Biochemistry, Biophysics and Molecular Biology Department

Event
Thursday, October 29, 2015 - 4:10pm
Event Type: 

 

Dr. David Deamer
Department of Biomolecular Engineering – University of California, Santa Cruz

 

A new model for the origin of cellular life: Coupled phases and combinatorial selection in hydrothermal pools

 

The earliest emergence of cellular life was preceded by the self-assembly of protocells, which are defined as systems of functional polymers encapsulated in membranous compartments. Although the environment that fostered primitive cellular life is still largely unconstrained, we can be reasonably confident that liquid water was required, together with a source of organic compounds and energy to drive polymerization reactions. There must also have been a process by which the compounds were sufficiently concentrated to undergo physical and chemical interactions. We are exploring self-assembly processes and polymerization reactions in prebiotic analogue environments and in laboratory simulations. The analogue environments include volcanic regions in Kamchatka, Hawaii, Iceland and northern California that have hydrothermal fields characterized by geysers, hot springs and small pools undergoing cycles of hydration and dehydration. In my talk, I will discuss why we think these are relatively plausible sites when compared to proposed marine hydrothermal vents. We used nanopore analysis and other techniques to demonstrate that the fluctuating conditions of hydrothermal fields promote the synthesis of RNA-like polymers from ordered arrays of mononucleotides in multilamellar lipid structures. Chemical activation of the mononucleotides is not required. Instead, synthesis of phosphodiester bonds is driven by the chemical potential of fluctuating anhydrous and hydrated conditions, with heat providing activation energy during dehydration. In the final hydration step, the RNA is encapsulated within lipid vesicles. We propose that lipid-assisted polymerization serves as a model of an early stage of evolution toward a version of primitive cellular life that uses RNA as a catalyst and a way to store and transmit genetic information.

 

Dr. David Deamer

Biosketch

Dave Deamer grew up in Westerville, Ohio where he spent happy summer months collecting butterflies and exploring caves. He traveled south to Duke University to complete an undergraduate degree in Chemistry in 1961, then back to Ohio for a Ph. D. in physiologicalchemistry at the Ohio State University Medical School in 1965. After 2 years post-doctoral research at UC-Berkeley, he joined the biology faculty at UC Davis in 1967 where he worked on liposomes and proton transport. After a sabbatical in 1975 with Alec Bangham in England, he came up with a question that he is still working to answer: What were the first membranes, and how did they contribute to the origin of life?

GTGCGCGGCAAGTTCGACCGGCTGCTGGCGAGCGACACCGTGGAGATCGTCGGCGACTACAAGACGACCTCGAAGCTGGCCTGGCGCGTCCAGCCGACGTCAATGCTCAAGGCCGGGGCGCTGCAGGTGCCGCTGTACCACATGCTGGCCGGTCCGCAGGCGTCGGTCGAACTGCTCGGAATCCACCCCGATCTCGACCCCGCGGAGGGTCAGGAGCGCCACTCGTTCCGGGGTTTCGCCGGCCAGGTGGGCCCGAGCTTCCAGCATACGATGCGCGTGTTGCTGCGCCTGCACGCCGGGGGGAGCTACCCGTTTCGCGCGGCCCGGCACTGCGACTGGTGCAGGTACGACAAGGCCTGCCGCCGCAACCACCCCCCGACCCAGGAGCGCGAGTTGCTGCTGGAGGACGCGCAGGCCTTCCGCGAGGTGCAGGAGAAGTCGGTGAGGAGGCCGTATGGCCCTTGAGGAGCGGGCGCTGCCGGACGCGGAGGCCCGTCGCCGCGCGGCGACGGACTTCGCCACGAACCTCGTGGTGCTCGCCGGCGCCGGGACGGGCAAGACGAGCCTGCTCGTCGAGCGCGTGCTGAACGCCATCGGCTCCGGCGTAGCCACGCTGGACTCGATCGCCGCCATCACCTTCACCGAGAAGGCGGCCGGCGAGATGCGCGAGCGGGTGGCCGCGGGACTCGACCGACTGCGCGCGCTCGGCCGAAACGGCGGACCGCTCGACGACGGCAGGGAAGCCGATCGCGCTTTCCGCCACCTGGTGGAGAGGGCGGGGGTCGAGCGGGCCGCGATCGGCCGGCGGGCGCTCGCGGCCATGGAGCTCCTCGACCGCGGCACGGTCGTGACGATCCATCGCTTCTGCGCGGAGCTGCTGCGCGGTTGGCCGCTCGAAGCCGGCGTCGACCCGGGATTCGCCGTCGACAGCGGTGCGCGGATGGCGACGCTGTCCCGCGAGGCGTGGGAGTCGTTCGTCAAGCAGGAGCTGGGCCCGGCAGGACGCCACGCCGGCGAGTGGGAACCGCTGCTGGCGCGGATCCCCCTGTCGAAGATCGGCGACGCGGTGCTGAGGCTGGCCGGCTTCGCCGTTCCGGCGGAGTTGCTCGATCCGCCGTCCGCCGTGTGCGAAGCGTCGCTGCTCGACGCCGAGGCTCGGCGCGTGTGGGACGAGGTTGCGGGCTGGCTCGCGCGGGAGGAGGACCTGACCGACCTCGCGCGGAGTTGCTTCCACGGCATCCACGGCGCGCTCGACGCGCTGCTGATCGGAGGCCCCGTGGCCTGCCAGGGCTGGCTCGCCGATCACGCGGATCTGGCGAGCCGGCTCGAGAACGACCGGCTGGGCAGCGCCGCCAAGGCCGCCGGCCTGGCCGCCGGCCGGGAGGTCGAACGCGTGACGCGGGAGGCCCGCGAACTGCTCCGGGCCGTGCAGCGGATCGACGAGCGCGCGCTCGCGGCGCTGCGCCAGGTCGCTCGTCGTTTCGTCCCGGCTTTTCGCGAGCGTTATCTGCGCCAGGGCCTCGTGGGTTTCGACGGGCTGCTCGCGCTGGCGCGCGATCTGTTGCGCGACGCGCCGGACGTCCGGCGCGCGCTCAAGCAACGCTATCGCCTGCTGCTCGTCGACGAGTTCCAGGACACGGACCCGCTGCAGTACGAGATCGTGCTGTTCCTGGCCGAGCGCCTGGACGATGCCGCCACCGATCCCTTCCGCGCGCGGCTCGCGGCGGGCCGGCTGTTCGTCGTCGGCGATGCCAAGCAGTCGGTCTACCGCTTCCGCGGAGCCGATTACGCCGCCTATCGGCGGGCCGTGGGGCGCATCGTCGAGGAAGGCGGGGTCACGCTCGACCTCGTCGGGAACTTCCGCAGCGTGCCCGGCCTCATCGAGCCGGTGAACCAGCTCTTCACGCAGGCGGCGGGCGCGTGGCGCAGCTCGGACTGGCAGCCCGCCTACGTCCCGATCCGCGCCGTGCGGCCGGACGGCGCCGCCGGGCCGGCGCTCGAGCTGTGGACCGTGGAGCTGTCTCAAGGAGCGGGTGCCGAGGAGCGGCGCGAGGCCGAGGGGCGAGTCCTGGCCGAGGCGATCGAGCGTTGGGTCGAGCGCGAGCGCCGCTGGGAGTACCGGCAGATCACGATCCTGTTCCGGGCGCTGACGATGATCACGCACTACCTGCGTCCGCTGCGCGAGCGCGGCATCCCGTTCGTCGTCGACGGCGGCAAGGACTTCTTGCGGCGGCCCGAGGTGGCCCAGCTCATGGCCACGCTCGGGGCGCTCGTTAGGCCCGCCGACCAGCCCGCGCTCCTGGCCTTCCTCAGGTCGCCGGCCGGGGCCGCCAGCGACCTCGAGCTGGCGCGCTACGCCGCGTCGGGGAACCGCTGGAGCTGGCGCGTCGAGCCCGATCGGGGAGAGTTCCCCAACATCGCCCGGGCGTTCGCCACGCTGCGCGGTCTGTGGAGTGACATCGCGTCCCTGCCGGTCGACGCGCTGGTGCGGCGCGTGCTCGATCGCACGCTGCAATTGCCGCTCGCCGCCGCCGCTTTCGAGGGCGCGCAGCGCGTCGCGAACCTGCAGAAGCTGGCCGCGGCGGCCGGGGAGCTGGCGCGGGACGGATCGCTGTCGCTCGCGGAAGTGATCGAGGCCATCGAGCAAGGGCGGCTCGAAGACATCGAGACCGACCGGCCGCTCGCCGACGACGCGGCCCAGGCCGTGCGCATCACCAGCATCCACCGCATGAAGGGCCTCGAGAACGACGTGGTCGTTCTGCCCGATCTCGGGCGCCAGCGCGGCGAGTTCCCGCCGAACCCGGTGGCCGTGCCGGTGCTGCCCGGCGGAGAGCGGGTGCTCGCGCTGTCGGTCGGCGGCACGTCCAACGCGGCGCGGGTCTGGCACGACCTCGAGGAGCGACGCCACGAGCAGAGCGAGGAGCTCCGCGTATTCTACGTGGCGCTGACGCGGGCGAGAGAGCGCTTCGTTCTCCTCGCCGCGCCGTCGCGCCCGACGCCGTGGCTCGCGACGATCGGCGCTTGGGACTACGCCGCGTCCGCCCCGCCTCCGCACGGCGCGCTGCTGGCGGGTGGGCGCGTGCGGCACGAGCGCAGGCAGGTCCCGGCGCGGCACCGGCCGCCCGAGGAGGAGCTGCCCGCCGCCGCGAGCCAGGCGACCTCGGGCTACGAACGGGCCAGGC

In 1989, while still at UC-Davis, Deamer came up with the idea that it might be possible to sequence DNA by using voltage to draw a single strand through a nanoscopic pore embedded in a membrane. As each base passed through the pore, it would produce a base-specific modulation of ionic current that reveals the sequence of bases. He joined forces with Dan Branton at Harvard to pursue this idea, and in 1996 they published a paper in PNAS that has been cited over 2000 times. Oxford Nanopore Technology licensed the IP and in 2014 released the MinION nanopore sequencer to early users. Deamer now uses nanopore devices to analyze polymers resembling nucleic acids that are produced in simulations of hydrothermal conditions on the prebiotic Earth.

 

Recent Publications

1. Black RA, Blosser MC, Stottrup BL, Tavakley R, Deamer DW, Keller SL. 2013. Nucleobases bind to and stabilize aggregates of a prebiotic amphiphile, providing a viable mechanism for the emergence of protocells. Proc Natl Acad Sci U S A. 110:13272-6.

2. Toppozini L, Dies H, Deamer DW, Rheinstädter MC. 2013. Adenosine monophosphate forms ordered arrays in multilamellar lipid matrices: insights into assembly of nucleic acid for primitive life. PLoS One. 8:e62810.

3. Georgio CD, Deamer DW. 2014. Lipids as universal biomarkers of extraterrestrial life. Astrobiology 14: 541 – 49.

4. DeGuzman V, Vercoutere W, Shenasa H, Deamer D. 2014. Generation of oligonucleotides under hydrothermal conditions by non-enzymatic polymerization. J Mol Evol. 78:251-62.

5. Da Silva L, Maurel MC, Deamer D. 2015. Salt-promoted synthesis of RNA-like molecules in simulated hydrothermal conditions. J Mol Evol. 80:86-97.

6. Damer B, Deamer D. 2015. Coupled phases and combinatorial selection in fluctuating hydrothermal pools: a scenario to

 

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